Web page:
Chapter 2 – The Birth of Love Affair

Stairway – circa 1975; from left to right – John Zdravecky, Wayne Cukras, Rich Spina, Mike Hudak, Wes Coolbaugh.

In February of 1974, Richard played his first date with the newly christened Stairway at Otto-Sight (in the Flats). Within a few months, Kolas dropped out of the band and the unit was down to a comfortable quintet. Stairway, however, was becoming a favorite at dance clubs and high schools. Richard gradually began fronting the band and singing lead vocals with more regularity. It was obvious that this guitar-oriented rock outfit was better served with Richard up front.

As they graduated from high school the members of Stairway began playing five nights or more each week. Otto Neuber also owned a booking agency and his management skills guided the young rockers toward a more serious show. Material by Queen, ELO and Led Zeppelin was highlighted by professional lights and sound, as the band plowed their money back into building an act.

Stairway spring 1975
Stairway – Spring 1975.

By 1976 the band was playing the better clubs in Northeast Ohio and making stabs at writing and performing originals. It was obvious that they were entering another phase and that recordings and touring would be their future. For that they would change the name once more.

As names were bandied about the name Love Affair was decided on because, as Richard puts it, “…it was the least hated of all the names we came up with.” Therefore, in October of that year, Love Affair played its first show at The Dome in Kent, Ohio. It was to be the beginning of a wild rock and roll ride!

Because the members of Love Affair were still young and malleable, they took direction from management well. They also had their collective radar up for constant changes and trends in the music business. Their goal was to become a great, modern rock band and they evolved at a rapid pace – leaving many of their peers in the musical dust, so to speak.

Love Affair summer 1980
Love Affair – summer 1980

Concert lighting, professional sound systems (including a totally wireless presentation) and a small army of support crew was employed by the band. At area clubs such as The Corral, The Utopia, Filthy McNasty’s and The Akron Agora, the quintet plied their trade and raised the bar for club entertainment in the process. Between popular dance songs, Love Affair would slip in concert arrangements, medleys of popular songs and their own originals. It all flowed so well together that their growing legion of fans didn’t notice. As the band rocked harder, the mostly female fan base changed to include testosterone-driven males that came for Zeppelin. They walked away humming some of the band’s own tunes; among them was a tough little number (written by Spina, Neuber and Jim Quinn, formerly of the Damnation Of Adam Blessing) entitled “Mama Sez.” “When we did our originals, we didn’t announce them because we wanted to get an honest reaction to them,” Richard admits today. The band continued to demo their songs in local studios, but by 1979 they’d come to a crossroads. Management had already hired a girl to answer their fan mail and the live show included pyrotechnics, a revolving drum riser and band members walking through the clubs interacting (wirelessly) with their fans.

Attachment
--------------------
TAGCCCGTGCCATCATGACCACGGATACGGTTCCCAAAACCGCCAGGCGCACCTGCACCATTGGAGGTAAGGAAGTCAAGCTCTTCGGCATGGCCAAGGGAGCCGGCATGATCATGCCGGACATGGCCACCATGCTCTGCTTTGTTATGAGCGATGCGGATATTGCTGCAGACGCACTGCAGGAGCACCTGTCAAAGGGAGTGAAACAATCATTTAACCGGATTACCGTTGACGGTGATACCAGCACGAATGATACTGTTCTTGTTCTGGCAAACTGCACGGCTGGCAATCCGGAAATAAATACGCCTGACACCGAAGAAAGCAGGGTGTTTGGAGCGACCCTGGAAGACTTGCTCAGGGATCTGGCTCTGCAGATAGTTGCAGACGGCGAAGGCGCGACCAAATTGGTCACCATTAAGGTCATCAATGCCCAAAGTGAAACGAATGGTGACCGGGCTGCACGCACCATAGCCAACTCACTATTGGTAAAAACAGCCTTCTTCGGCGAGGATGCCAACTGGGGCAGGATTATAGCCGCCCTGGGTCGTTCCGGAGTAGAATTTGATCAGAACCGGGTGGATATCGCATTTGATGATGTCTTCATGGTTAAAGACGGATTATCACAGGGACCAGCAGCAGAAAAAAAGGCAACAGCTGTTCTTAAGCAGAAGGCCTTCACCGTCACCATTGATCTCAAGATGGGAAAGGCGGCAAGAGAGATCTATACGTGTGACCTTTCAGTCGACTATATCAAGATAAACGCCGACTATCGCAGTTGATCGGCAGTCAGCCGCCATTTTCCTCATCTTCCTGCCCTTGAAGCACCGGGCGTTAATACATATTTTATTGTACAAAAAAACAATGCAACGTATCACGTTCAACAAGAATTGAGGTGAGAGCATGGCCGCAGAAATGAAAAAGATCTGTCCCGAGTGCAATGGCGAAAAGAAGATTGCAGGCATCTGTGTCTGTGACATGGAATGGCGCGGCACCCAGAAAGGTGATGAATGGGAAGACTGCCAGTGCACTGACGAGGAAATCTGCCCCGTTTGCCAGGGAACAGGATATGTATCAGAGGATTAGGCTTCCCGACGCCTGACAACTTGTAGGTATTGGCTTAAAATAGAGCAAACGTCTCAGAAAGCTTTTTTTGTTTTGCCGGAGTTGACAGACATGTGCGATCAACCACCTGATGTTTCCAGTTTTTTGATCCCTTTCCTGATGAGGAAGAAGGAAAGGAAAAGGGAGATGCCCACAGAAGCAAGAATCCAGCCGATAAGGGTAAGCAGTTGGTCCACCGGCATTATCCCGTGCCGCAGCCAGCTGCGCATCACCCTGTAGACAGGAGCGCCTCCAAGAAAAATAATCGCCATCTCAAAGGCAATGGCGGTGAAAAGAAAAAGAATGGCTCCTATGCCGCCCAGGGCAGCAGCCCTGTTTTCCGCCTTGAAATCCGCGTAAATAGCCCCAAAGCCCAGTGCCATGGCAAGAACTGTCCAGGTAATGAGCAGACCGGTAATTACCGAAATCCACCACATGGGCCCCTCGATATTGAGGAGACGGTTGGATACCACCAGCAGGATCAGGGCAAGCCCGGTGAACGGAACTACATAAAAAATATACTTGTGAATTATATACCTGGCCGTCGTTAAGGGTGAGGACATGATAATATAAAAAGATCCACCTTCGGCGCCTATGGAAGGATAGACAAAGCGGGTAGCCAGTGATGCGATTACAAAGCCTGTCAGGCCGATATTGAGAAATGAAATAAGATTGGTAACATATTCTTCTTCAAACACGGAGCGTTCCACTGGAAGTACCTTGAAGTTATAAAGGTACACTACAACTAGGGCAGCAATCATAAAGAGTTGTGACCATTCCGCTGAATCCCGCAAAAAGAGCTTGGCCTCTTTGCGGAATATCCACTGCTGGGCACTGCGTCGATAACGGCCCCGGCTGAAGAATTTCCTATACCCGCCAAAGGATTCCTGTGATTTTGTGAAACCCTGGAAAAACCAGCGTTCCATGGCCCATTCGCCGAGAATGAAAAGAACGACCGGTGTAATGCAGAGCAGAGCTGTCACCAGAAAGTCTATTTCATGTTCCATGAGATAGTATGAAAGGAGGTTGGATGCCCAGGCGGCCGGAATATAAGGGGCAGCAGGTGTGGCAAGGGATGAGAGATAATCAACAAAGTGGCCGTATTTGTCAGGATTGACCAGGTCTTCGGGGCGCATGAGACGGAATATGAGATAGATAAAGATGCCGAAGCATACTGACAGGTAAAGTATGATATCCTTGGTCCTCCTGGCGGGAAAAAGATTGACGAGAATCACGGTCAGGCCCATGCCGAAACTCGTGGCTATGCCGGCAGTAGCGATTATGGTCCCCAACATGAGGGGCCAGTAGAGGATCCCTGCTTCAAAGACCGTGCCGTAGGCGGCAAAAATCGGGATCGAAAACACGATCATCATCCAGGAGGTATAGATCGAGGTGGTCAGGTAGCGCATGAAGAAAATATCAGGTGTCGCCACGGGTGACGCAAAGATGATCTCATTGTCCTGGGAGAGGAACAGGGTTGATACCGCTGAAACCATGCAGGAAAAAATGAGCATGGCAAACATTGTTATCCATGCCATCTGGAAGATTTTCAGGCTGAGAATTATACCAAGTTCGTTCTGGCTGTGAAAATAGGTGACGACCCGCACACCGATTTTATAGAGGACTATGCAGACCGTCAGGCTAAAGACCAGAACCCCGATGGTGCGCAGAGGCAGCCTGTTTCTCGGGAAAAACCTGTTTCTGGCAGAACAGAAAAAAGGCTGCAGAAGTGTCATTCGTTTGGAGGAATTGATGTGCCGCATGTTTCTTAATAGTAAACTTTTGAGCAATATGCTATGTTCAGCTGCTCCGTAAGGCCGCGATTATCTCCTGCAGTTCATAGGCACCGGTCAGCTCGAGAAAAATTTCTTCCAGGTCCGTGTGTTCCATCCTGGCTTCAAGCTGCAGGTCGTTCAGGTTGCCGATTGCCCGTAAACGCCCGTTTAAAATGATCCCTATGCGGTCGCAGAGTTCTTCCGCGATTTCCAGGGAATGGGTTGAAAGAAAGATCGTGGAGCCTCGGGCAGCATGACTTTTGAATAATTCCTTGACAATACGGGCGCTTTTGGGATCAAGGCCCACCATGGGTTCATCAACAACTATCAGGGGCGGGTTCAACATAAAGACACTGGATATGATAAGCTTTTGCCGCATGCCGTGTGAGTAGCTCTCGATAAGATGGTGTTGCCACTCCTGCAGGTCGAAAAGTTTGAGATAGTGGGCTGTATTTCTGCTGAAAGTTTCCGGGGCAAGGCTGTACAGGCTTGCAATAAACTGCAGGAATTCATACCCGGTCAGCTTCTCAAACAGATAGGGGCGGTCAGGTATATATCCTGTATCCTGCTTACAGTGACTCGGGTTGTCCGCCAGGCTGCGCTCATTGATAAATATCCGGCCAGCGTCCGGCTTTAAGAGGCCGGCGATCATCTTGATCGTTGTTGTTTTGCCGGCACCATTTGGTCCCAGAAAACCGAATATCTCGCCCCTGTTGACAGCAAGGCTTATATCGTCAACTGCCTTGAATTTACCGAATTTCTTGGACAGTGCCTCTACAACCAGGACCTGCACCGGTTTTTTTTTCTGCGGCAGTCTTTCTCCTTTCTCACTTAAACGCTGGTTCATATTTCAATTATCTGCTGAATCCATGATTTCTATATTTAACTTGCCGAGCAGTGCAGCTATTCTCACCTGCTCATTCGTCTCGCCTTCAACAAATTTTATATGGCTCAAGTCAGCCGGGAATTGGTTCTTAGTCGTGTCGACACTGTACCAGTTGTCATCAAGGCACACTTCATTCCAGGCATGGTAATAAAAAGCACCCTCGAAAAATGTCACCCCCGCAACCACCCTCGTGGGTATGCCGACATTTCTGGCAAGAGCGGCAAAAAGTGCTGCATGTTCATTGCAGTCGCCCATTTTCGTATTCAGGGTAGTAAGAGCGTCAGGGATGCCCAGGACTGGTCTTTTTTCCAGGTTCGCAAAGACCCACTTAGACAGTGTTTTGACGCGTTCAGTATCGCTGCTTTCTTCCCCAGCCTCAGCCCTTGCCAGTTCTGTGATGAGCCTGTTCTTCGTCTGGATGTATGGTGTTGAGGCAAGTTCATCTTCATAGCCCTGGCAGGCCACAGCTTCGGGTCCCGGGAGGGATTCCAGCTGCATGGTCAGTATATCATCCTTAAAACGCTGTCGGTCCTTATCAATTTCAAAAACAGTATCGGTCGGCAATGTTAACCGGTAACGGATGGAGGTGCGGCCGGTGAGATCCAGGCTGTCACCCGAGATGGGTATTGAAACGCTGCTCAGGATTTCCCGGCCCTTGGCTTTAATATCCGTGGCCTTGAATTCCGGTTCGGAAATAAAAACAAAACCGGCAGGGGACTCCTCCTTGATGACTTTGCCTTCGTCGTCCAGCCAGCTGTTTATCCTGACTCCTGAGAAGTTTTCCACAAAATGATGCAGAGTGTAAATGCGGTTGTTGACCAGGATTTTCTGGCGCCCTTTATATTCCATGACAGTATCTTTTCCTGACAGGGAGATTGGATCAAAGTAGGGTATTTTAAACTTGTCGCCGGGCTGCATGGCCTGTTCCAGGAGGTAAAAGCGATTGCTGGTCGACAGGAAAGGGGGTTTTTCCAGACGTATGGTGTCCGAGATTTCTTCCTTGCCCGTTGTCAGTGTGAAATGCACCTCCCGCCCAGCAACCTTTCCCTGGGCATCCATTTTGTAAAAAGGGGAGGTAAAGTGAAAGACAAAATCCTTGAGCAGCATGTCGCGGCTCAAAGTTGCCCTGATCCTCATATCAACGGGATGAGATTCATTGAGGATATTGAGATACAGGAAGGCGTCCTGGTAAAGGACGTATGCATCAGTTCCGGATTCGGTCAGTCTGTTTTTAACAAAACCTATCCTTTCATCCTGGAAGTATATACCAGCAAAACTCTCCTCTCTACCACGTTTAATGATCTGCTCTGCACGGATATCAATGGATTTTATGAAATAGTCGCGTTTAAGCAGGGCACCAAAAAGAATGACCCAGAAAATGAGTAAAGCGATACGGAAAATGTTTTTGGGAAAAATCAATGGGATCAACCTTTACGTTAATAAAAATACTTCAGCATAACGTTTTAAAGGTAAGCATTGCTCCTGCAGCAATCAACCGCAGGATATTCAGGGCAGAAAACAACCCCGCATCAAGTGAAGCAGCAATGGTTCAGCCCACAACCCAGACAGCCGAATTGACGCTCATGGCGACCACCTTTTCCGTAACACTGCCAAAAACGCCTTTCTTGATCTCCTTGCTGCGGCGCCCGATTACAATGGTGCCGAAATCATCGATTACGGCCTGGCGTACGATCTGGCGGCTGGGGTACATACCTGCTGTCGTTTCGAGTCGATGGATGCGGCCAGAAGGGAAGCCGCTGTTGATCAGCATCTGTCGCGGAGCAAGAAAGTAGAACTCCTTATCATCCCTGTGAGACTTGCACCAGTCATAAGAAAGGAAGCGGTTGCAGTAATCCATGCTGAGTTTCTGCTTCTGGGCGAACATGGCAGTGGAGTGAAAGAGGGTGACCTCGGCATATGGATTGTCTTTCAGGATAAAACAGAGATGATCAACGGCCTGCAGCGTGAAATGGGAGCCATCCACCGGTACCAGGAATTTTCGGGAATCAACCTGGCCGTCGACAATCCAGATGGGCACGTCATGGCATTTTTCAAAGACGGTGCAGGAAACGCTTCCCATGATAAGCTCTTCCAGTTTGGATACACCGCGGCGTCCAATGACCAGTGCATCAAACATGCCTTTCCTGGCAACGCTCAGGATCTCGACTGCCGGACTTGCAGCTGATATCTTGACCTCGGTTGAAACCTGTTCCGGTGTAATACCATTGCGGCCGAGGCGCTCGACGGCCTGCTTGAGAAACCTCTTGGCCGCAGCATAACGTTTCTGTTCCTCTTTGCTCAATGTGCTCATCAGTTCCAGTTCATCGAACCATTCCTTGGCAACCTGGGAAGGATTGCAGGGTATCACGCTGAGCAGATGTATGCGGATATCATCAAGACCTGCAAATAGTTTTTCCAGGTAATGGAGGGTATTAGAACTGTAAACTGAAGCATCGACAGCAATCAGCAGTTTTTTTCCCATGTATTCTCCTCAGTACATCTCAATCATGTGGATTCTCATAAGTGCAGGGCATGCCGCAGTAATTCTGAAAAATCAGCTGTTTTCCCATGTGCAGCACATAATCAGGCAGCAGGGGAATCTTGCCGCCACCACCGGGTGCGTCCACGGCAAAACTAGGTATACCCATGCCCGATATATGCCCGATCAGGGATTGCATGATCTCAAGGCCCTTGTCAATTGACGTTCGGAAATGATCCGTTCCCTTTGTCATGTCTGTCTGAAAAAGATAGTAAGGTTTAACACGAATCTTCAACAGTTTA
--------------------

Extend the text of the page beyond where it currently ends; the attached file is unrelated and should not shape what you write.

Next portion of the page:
As live acts went, Love Affair was becoming one of the finest. Their touring base started expanding throughout New York, Pennsylvania, West Virginia and right through into many parts of Canada. Recording an album at this point was a given and the band decided to go ahead and record one. The band’s financial independence allowed them to elect to hire a producer and a studio of their choosing. The plan was to sell a finished product to a major label – a totally brash move for a little band from Cleveland.

Love Affair - late 1978
Love Affair – late 1978; from left to right – Wes Coolbaugh, John Zdravecky, Rich Spina, Wayne Cukras, Mike Hudak.